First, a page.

For the past month or so, on and off, I've been reading "Magic," a collection of stories and essays by that eminent sage of SF, Isaac Asimov. This morning, I read a piece concerning fairy tales, and it brought to mind some old memories.
I wrote a fairy tale once. Not a very good one; I was fourteen. It was at a three-week CW course at the University of Kansas I took in the summer of 1996. It was a good deal of fun, and marked the second or third time in my life that I met someone in my age group who was as rabid a fan of SF and fantasy as I was. Akiko, if you're out there, hope you're doing well.
Anywho, the theme of the course structured around the fairy tale genre, with post- and pre-modernist examinations,a nd the eventual assignment to write my own. The main text was a complete edition of the original Grimm Tales, which I, of course, devoured. I'd been dimly aware that the original stories were far more gruesome than the sanitized versions of my youth, but awareness and experience are two different things. Some of those stories would give Stephen King pause (I think specifically of "How The Children Played Butcher With One Another").
But I'm getting off my point. Two things struck me about the stories when I read them. The first was the repeated device of the "Curse That Comes True." If you've read the stories, you know what I mean; a husband or father becomes incensed with a loved one, and wishes some ridiculous fate to befall her (it was invariably a her), usually transformation into some animal or other, and, sure enough, it would happen. The husband (or, more often, a son, or sometimes just a random male with a lot of time on his hands) would then set out on a quest to reverse this effect. Eventually, he would discover that the transformation was the work of a witch or a giant, who of course needed killing to end the spell. The unavoidable conclusion was that witches and giants had nothing better to do but wait for someone somewhere to make a ridiculous curse on a loved one, and cast a spell ot make it come ture, just for shits and giggles.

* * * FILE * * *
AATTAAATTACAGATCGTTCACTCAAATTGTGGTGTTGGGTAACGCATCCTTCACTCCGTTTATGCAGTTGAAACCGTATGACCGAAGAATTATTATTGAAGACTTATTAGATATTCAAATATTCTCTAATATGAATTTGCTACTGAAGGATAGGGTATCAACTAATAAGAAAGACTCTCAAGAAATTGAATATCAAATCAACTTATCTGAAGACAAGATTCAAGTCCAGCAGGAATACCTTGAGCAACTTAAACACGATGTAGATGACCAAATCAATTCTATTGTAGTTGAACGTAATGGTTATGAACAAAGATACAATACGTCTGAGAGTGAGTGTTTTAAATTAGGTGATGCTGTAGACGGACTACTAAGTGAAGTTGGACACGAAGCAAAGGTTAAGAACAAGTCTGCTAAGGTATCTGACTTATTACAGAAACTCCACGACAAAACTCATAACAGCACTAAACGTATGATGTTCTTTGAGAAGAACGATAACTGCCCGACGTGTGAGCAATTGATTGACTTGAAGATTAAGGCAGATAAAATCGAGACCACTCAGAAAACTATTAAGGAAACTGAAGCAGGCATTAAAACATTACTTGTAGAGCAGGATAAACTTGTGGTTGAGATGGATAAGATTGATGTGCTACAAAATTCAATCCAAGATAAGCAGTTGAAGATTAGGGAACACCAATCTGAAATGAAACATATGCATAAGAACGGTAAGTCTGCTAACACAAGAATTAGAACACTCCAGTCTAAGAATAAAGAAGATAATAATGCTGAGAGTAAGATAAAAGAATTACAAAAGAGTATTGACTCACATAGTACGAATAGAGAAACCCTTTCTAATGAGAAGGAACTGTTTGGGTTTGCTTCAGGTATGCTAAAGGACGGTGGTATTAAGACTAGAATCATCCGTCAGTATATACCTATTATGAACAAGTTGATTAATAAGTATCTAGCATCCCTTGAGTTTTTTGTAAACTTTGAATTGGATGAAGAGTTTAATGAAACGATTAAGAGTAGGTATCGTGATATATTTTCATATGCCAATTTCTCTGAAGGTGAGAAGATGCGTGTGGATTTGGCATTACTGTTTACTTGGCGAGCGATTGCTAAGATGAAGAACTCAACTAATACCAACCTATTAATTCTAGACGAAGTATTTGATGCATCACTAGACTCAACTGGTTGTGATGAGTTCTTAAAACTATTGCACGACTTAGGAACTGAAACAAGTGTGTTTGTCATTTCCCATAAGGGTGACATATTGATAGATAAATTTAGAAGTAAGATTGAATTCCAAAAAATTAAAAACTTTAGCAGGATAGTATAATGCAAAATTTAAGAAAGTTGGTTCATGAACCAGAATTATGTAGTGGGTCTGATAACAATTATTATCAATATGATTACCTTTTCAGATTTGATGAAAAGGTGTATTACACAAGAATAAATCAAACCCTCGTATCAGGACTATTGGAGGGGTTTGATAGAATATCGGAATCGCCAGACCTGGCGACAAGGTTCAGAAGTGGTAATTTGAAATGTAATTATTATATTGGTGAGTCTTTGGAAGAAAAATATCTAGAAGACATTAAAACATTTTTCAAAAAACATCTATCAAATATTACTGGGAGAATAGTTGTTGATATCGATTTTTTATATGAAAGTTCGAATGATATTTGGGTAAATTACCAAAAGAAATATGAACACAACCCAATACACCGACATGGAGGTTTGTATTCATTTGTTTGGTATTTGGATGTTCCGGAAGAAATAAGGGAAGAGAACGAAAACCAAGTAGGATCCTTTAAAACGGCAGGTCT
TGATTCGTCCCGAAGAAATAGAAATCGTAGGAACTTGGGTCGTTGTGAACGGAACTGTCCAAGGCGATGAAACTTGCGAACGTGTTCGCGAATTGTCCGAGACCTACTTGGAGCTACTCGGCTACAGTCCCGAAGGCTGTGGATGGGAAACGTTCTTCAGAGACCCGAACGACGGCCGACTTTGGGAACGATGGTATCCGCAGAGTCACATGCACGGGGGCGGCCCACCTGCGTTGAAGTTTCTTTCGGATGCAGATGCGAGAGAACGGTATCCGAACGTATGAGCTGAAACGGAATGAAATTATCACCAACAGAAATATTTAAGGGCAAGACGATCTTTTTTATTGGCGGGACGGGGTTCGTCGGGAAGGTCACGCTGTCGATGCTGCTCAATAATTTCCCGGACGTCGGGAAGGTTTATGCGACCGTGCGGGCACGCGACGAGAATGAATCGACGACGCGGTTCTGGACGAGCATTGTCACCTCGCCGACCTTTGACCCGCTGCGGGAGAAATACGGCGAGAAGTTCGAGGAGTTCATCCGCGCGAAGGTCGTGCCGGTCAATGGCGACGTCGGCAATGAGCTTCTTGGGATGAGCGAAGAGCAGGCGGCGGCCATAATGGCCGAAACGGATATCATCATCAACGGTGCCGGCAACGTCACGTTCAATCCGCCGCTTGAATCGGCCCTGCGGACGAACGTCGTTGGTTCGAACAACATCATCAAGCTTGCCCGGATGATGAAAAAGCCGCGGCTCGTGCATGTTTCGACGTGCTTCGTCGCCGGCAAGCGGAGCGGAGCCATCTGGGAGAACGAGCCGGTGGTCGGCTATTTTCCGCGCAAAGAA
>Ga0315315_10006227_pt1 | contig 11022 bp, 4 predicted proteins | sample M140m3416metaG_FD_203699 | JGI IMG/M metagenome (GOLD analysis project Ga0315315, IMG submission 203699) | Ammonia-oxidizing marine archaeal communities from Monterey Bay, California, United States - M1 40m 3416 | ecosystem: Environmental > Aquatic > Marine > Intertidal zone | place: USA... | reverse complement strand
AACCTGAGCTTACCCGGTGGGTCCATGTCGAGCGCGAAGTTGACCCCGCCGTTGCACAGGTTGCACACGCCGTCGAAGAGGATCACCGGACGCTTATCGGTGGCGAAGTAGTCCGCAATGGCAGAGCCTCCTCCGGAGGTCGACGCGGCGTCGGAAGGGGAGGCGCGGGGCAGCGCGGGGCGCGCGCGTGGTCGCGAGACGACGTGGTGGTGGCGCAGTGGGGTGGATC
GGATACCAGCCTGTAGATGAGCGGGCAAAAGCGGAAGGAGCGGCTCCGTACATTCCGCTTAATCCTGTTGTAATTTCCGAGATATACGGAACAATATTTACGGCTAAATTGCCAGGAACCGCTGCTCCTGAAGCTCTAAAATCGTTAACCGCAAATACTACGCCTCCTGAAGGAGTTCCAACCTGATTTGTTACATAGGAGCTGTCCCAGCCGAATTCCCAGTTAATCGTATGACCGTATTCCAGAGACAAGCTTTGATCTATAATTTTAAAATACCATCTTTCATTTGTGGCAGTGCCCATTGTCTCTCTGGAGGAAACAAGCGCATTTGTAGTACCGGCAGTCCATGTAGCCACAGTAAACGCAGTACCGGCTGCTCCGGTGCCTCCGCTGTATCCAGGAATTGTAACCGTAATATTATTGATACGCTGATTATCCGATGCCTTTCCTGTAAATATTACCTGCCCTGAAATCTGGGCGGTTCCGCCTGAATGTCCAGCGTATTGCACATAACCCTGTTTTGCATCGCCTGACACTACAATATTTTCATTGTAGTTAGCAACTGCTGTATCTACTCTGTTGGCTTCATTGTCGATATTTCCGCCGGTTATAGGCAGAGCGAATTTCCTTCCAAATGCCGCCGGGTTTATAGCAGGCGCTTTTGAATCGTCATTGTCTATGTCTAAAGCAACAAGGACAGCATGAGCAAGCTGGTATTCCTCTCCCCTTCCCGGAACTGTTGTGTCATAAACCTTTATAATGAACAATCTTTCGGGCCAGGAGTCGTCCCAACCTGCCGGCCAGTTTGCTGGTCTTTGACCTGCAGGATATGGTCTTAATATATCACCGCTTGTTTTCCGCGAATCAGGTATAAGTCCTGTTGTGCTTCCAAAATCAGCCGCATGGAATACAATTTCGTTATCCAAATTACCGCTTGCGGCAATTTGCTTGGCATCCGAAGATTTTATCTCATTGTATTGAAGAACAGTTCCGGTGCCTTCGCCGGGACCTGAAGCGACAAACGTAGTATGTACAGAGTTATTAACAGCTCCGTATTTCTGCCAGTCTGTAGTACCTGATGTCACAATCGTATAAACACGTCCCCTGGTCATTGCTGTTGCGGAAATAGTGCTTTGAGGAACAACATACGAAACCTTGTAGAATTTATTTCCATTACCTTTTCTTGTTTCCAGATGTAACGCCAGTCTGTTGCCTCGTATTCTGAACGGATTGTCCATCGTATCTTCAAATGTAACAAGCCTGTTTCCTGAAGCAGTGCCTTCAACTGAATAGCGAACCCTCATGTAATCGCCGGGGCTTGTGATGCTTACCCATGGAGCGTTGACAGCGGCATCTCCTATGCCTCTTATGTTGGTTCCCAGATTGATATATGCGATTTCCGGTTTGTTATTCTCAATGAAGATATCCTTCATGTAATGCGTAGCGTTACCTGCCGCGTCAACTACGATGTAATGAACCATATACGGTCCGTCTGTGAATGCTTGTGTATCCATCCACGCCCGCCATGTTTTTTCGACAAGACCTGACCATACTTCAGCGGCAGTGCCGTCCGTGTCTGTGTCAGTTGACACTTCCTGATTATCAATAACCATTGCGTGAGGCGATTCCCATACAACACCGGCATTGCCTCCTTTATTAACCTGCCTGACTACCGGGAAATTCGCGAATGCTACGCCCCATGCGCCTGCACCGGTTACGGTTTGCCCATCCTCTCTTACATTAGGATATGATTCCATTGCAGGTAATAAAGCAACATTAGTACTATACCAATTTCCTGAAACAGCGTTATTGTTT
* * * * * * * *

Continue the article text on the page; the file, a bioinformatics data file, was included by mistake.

The other thing was the frequent fact that, any time a young man set off to either reverse a curse on a loved one or make his fortune in the world, he did so alone. Given that fairy tale worlds are filled with malignant entities (including, but not limited to, witches, giants, evil spirits, sentient forest predators, and wicked step-family members), this seemed a needlessly rash action. So, when I sent my hero out (he had to reverse a curse; the meme struck me so much I just had to use it), I gave him a dog to go with him. The dog ended up doing very little in the story (something my teacher noted), but I didn't really insert the dog for story reasons; I did it because no one ever did something that logical in fairy tales, and I wanted the people in mine to be a bit more intelligent.
As an addendum: About a year ago, I came up with a very elaborate retelling of Snow White all in my head. The added material came pretty much from giving the characters things like backstories, motivations, and at least a vague semblance of personality. It's wholly unusable, of course, because there's no need for a retelling of Snow White that's exactly the same in terms of plot, just with extra detail. Well, I suppose there might be a need, but there's no market; nowadays you either have to bend genre or show in miserable how "happily ever after" really isn't to sell a fairy tale story, and I've little interest in either at the moment. Still, it was fun; I'm particularly proud of my details surrounding Prince Charming and the whole "wakes with a kiss" thing.